Tiny Tuvalu Makes Big Waves at Copenhagen

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The low-lying Pacific island nation of Tuvalu may be one of the first casualties of a warming world. It’s also one of the smallest countries on earth, with no coveted natural resources or strategic clout to speak of. So when economic powerhouses balk at the idea of deep emissions cuts, what’s a small player on the world stage to do? The answer: kick up a fuss. On Wednesday Tuvalu’s longtime climate adviser, an Australian named Ian Fry, grabbed the spotlight at Copenhagen by halting talks until negotiators considered a new, legally binding climate protocol that Tuvalu wants adopted instead of merely a political agreement. Tuvalu’s alternative treaty outlines more drastic emissions reductions aimed at preventing temperatures from rising by more than 1.5 degrees Celsius.

In the current issue of the magazine, I have a piece about Tuvalu’s plight. One thing I realized while reporting the story is that for a vulnerable, isolated, powerless nation, political theater is one of the few weapons available. That’s why imperiled Tuvalu previously pulled a world-class guilt trip by announcing plans to go completely carbon neutral, and why, at a previous round of pre-Copenhagen climate talks, government ministers from the similarly endangered Maldives convened a cabinet meeting underwater.

But this particular maneuver may have some unintended consequences. It’s no surprise that industrialized nations opposed the deep cuts outlined in its alternative treaty, which was ultimately rejected. But not before the proposal drove a wedge in the assembled developing countries at the summit—a division that could affect negotiations as the talks continue. While Tuvalu’s proposal won favor with the Association of Small Island States—many of which are sitting in the same precarious boat when it comes to rising sea levels—and some African countries, it was opposed by large developing economies like India, Brazil, Saudia Arabia, and China. That’s because those countries want to avoid hard commitments for their own reductions. The G77—the bloc of poorer nations—usually bands together at big international talks. Now, Tuvalu’s plea for a more ambitious effort to combat climate change—one that would give it a shot at survival—has exposed a rift in their ranks.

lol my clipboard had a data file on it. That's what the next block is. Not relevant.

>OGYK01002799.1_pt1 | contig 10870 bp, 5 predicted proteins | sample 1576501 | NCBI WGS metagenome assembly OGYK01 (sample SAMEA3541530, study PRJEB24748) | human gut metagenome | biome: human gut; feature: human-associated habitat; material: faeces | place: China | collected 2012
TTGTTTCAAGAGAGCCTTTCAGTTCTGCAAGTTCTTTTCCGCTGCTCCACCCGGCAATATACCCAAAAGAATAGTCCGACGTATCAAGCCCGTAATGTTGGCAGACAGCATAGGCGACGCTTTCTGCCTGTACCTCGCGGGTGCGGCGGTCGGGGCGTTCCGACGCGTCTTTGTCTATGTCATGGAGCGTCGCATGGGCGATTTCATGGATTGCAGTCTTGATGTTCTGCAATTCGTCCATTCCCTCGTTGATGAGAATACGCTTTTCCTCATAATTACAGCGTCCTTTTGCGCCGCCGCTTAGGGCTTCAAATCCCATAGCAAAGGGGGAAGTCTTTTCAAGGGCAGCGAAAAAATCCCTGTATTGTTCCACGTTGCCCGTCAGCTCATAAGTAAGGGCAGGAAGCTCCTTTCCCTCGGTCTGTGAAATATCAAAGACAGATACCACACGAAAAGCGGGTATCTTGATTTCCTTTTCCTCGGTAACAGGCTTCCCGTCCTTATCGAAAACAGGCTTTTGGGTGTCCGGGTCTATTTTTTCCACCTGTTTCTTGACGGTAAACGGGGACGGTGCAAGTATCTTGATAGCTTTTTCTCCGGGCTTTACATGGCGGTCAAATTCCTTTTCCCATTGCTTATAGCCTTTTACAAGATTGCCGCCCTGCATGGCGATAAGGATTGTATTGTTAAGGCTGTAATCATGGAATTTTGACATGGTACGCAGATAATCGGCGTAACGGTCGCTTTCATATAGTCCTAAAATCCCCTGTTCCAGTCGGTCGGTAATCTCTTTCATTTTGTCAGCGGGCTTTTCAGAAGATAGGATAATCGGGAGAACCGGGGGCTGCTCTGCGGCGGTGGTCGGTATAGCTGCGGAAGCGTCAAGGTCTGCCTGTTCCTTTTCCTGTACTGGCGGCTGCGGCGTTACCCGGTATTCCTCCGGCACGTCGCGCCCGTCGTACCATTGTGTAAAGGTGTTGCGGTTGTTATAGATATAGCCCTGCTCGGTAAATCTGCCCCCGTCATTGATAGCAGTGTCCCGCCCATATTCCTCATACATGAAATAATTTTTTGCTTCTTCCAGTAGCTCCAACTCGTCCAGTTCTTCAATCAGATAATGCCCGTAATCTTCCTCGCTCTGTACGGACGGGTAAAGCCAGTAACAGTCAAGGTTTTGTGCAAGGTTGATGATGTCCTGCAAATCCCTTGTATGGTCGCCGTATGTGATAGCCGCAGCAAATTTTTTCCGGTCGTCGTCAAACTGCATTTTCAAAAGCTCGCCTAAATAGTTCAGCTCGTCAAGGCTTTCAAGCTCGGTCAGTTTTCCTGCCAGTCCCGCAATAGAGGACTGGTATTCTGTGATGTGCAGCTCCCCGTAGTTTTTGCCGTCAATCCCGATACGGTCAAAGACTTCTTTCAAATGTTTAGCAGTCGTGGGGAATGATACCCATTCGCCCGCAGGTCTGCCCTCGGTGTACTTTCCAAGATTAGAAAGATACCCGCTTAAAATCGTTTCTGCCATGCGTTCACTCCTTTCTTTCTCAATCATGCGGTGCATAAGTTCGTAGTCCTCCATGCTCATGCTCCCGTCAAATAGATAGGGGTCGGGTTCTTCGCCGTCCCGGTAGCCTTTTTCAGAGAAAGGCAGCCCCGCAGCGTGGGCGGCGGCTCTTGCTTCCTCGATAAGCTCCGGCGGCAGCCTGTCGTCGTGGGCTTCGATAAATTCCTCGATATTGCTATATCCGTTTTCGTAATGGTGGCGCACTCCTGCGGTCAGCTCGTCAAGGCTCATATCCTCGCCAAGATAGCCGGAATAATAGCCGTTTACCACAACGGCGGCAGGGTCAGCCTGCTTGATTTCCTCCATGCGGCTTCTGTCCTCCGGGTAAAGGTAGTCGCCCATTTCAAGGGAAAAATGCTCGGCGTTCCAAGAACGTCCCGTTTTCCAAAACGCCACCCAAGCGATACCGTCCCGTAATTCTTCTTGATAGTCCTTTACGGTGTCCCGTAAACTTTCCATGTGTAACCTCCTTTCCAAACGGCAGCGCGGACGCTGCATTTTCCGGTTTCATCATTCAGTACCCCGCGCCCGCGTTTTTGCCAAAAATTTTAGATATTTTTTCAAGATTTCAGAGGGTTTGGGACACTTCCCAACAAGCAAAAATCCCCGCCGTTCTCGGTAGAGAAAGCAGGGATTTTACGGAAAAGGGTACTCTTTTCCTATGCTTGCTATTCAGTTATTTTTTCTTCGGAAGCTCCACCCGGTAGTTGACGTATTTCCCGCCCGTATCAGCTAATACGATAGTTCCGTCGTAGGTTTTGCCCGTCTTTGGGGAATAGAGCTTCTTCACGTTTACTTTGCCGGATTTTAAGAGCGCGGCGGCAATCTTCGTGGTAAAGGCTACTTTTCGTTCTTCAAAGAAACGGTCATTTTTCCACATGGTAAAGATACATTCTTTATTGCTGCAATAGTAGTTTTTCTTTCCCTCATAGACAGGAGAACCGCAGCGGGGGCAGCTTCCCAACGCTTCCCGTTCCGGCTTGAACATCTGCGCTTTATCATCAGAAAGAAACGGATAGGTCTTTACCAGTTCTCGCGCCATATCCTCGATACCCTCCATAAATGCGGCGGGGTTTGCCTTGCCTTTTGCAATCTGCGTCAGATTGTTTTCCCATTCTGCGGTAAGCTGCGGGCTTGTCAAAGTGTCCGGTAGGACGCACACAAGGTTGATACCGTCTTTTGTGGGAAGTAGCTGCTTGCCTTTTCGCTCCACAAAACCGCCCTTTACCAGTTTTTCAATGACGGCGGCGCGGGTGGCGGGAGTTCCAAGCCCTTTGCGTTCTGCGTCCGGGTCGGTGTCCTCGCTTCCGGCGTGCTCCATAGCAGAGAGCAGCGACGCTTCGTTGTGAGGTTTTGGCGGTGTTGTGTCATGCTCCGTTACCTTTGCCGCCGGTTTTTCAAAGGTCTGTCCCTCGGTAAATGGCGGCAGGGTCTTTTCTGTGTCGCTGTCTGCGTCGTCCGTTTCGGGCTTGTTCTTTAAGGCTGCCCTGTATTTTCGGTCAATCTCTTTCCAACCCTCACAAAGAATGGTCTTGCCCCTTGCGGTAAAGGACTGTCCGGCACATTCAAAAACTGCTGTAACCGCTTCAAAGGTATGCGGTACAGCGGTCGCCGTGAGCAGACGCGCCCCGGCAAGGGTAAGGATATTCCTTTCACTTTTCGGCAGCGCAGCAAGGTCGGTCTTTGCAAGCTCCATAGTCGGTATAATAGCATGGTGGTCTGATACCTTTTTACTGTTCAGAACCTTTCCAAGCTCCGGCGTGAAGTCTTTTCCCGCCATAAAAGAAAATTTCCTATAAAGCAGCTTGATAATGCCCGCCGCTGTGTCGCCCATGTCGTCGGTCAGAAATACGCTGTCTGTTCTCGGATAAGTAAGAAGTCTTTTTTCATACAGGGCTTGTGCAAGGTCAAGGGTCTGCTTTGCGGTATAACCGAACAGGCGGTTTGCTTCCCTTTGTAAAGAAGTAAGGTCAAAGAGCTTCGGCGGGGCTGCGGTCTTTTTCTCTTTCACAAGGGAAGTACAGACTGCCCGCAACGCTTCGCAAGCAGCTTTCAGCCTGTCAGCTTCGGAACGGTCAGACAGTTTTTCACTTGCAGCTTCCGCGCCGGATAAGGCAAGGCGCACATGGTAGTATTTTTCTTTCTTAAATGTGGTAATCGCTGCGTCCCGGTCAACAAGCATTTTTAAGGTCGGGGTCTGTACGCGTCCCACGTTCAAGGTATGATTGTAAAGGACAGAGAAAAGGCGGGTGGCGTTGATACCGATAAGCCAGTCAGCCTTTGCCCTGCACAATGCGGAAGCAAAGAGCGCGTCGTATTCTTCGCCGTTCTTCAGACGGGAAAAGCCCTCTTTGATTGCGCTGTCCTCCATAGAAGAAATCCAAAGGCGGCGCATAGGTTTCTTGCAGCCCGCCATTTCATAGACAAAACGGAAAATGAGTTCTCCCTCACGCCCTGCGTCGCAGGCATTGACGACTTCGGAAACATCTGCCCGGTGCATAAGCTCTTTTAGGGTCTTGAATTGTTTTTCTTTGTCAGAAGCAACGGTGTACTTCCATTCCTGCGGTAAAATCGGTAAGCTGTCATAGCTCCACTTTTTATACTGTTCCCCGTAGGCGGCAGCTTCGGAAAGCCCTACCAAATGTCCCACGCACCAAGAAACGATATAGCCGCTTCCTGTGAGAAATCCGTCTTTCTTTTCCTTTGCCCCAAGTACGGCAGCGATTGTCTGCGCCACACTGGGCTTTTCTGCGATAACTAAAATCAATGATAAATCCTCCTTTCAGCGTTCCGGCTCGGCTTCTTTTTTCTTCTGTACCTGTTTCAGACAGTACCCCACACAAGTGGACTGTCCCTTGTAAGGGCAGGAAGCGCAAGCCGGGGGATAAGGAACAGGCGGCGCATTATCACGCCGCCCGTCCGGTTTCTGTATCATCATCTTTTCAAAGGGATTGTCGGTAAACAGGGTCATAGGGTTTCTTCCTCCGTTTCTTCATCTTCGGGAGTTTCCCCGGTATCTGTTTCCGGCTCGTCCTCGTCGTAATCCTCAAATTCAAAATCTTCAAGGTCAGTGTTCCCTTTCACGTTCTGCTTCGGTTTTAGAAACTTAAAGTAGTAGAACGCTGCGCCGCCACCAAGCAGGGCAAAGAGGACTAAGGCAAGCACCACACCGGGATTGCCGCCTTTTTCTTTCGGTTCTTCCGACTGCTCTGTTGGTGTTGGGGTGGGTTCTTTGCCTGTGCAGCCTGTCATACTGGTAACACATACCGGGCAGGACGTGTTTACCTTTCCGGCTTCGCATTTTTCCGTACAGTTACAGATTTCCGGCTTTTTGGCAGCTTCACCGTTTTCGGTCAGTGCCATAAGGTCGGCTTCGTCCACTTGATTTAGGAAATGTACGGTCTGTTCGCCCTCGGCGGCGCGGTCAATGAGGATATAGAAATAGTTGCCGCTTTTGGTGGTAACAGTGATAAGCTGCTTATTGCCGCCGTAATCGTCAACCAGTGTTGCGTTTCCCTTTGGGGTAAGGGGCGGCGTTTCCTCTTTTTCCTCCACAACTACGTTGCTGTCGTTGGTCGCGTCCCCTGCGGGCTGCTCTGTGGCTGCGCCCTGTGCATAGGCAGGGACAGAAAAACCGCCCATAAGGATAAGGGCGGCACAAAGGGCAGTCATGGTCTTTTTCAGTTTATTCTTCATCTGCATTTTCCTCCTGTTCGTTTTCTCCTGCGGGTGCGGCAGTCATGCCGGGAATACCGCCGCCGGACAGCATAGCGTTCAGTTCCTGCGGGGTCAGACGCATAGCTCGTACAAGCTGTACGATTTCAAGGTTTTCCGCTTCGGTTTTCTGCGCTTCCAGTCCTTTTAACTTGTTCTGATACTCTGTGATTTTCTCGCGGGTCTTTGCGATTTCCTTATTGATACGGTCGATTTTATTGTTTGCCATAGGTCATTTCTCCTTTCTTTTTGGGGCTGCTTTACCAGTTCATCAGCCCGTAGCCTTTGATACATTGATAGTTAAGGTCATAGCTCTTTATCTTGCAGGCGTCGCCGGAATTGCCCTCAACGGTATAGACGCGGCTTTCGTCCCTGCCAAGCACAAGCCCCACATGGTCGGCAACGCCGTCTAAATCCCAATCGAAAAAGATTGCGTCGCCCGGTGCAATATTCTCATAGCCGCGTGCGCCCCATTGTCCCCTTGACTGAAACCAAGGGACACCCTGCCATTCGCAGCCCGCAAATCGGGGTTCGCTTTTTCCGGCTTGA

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SIX TRUTHS

Reclaiming power from those who abuse it often starts with telling the truth. And in "This Is How Authoritarians Get Defeated," MoJo's Monika Bauerlein unpacks six truths to remember during the homestretch of an election where democracy, truth, and decency are on the line.

Truth #1: The chaos is the point.

Truth #2: Team Reality is bigger than it seems.

Truth #3: Facebook owns this.

Truth #4: When we go to work, we're in the fight.

Truth #5: It's about minority rule.

Truth #6: The only thing that can save us is…us.

Please take a moment to see how all these truths add up, because what happens in the weeks and months ahead will reverberate for at least a generation and we better be prepared.

And if you think journalism like Mother Jones'—that calls it like it is, that will never acquiesce to power, that looks where others don't—can help guide us through this historic, high-stakes moment, and you're able to right now, please help us reach our $350,000 goal by October 31 with a donation today. It's all hands on deck for democracy.

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